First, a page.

Breaking out of E Class and Breaking Down: Part II

Only the 26th of December I put on the warm coat and the scarf and sweater and headed off to the CCSCSL for the Christmas Open, my last tournament of the year.  I had accomplished my goal of breaking a 1200 USCF rating and was looking to relax during my holidays and have some fun playing chess.  I wasn’t quite ill but I wasn’t feeling that great. Register, coffee, first round and I get crushed by a 2000. No problem. That’s what happens, stupid move on my part pushing the wrong pawn. Bad game. Oh well. It happens.

 So I went down stairs. I analyzed the game a little bit a saw the stupid move. I knew it was a terrible move. I knew it! Oh well. That’s the first round eh?

 One of the great problems I’ve had over the last year regarding chess is only what I could describe as a psychological deficit. In 2009 I played solid games against much higher rated opponents.  Wasted won games against C and B class players above my rating and just blundering away to the U1200 crowd. 2009 was brutal and this “psychological deficit” was always a problem. I found it much easier to concentrate when playing up and much harder to stay focused and calculate when playing younger kids and average rated players.

It would be very honest to say sometimes I’d just get really pissed while playing and say “to Hell with this.” In 2009 I just calmed down a bit. I tried to focus on the game as a game. It wasn’t about who I was playing or how I’d faired so far on a given tournament day. It was about showing up and challenging myself to focus. Smoke less during games, ponder more, try to get my notation right.

 I think I did well at that. It’s hard to lose as much as I did and keep coming back.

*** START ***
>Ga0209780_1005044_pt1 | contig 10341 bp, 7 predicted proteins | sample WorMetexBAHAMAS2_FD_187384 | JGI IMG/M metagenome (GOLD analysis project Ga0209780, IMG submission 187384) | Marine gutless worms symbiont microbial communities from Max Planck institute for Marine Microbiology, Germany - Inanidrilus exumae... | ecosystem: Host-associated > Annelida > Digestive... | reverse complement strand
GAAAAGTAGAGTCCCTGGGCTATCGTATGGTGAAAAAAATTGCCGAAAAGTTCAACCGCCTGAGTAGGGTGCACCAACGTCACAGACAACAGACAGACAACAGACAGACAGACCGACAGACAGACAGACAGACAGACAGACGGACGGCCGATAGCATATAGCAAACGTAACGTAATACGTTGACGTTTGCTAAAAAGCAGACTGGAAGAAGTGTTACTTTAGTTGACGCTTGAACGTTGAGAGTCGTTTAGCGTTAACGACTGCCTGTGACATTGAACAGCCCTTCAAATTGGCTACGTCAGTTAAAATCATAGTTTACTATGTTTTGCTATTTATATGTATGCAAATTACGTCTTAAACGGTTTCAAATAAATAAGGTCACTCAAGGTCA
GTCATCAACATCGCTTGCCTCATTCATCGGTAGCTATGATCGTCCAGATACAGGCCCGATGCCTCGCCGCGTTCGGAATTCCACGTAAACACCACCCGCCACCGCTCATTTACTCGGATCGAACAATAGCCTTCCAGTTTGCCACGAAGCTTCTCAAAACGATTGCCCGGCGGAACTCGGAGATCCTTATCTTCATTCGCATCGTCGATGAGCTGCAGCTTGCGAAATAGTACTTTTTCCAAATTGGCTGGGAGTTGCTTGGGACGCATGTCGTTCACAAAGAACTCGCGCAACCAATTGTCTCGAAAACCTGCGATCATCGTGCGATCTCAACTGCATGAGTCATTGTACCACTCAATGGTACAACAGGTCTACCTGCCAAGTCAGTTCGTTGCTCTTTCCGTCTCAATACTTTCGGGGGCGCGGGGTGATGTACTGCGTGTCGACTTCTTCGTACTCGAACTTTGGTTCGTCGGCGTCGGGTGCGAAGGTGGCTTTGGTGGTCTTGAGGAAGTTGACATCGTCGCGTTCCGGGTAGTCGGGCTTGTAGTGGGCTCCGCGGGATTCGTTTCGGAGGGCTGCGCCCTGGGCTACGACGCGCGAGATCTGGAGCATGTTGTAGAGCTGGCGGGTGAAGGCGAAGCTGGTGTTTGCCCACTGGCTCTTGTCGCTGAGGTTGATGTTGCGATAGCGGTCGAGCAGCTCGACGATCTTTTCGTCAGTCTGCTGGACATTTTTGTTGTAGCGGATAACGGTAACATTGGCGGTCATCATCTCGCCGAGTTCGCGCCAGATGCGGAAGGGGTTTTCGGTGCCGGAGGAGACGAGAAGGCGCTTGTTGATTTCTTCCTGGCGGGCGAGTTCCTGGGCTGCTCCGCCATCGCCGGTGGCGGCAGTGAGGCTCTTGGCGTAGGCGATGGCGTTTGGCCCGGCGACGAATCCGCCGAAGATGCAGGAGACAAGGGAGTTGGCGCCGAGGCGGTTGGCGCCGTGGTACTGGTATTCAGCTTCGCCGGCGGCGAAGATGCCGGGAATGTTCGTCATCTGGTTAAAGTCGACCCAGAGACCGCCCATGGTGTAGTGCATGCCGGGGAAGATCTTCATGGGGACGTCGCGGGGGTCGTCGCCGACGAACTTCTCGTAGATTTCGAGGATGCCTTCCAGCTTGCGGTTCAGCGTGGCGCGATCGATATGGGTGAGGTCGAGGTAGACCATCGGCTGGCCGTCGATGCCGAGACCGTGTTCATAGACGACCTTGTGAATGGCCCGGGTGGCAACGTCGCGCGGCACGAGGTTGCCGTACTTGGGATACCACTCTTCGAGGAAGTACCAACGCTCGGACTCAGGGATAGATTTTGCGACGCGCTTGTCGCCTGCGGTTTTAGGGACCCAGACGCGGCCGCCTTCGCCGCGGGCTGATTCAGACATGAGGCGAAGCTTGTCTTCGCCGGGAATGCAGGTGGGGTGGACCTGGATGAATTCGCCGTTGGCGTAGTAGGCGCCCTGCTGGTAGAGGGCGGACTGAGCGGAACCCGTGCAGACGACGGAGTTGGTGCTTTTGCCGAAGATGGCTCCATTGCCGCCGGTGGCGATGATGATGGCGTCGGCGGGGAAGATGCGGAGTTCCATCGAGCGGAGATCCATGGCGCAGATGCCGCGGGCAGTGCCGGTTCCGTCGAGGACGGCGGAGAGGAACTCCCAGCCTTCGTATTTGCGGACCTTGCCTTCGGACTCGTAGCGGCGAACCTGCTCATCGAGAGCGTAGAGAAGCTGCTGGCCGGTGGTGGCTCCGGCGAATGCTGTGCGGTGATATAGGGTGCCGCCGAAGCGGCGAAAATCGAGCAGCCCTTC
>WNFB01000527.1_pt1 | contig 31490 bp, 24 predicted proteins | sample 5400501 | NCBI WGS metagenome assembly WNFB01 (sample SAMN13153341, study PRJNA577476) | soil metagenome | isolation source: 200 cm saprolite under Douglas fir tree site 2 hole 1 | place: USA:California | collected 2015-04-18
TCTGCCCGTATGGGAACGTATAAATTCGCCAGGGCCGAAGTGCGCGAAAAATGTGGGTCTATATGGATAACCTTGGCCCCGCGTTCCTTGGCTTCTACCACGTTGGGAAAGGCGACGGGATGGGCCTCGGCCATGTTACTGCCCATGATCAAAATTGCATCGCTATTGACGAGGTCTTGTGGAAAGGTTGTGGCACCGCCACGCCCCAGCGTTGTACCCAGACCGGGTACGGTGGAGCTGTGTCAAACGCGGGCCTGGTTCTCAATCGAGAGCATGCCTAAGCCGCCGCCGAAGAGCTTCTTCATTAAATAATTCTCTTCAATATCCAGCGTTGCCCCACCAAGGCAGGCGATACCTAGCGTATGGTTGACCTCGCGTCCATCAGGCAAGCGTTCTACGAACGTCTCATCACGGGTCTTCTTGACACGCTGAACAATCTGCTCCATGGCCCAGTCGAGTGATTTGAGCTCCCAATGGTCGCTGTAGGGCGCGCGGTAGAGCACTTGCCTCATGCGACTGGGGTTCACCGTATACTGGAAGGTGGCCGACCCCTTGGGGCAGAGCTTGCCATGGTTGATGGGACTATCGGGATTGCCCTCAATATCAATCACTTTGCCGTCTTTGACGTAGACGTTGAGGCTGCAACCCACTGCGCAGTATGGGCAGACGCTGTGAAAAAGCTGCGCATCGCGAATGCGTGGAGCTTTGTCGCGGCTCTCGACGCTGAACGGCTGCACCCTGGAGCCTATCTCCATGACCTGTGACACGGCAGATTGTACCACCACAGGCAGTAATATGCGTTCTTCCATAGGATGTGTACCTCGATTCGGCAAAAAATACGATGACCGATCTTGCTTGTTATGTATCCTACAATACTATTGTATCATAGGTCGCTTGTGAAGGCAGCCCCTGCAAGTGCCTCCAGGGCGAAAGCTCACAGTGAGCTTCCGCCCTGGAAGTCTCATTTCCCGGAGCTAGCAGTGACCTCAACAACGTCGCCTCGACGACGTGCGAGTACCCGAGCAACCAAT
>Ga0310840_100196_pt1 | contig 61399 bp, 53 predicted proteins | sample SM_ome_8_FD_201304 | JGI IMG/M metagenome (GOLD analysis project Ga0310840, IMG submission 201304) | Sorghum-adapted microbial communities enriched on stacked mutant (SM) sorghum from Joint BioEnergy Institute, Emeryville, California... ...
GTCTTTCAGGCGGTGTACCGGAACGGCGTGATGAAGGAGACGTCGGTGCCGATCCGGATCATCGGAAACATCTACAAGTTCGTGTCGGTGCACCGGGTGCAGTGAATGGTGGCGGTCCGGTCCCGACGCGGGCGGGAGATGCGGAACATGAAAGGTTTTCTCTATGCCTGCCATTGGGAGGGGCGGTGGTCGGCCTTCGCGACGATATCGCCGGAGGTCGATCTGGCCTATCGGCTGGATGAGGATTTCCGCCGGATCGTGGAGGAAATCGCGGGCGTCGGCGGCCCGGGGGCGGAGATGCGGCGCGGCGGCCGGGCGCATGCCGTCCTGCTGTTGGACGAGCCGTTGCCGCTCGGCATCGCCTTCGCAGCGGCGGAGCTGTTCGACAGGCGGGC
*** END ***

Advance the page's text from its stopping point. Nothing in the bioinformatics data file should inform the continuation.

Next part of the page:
I started studying using’s chess mentor. I learned a bit. I set up the board in the house and worked through tactics and played in a great many thematic tournaments.

Anyway. My second game of the day was against a young unrated player. Ok. No problem, don’t underestimate anyone, I will just play the game. I did just that. Up a pawn, better pawn structure, trade down, slowly I dismantled the youngster and was on my way to victory as I sat with passed pawn, Queen and King all his pieces gone.

Then the one move I couldn’t make, the one move that put the game into a stalemate, and I made it. I totally failed. A years worth of study, improvement, a blunder of epic blundering proportions. I felt at that moment like I had FOOL stamped across my forehead. The youngster in question had just that morning learned about stalemate, I found that out from the TD who had been coaching him.

I couldn’t believe it. I withdrew from the tournament.  I was totally crushed. In a terrible mood, I felt absolutely awful. I didn’t look at a chess piece for 2 weeks. I didn’t move one until this afternoon, over 3 weeks later. I would load up and take one look at a game awaiting my move and I couldn’t even begin to calculate. I was totally chess-broke.

I knew the moment I started learning about chess this was going to be a life thing. It was a very weird experience to be so suddenly distant from the chess board. Encountering a lesson or a game is how I relax during the day when I get work stress. The tournament experience and long format OTB were an absolutely refuge from the hectic day to day things. I loved it! Yet I couldn’t even take the chess set out of the car!

So I still haven’t looked at my games online but the more I thought about it the more I knew I would return and I had to just get over it and start playing.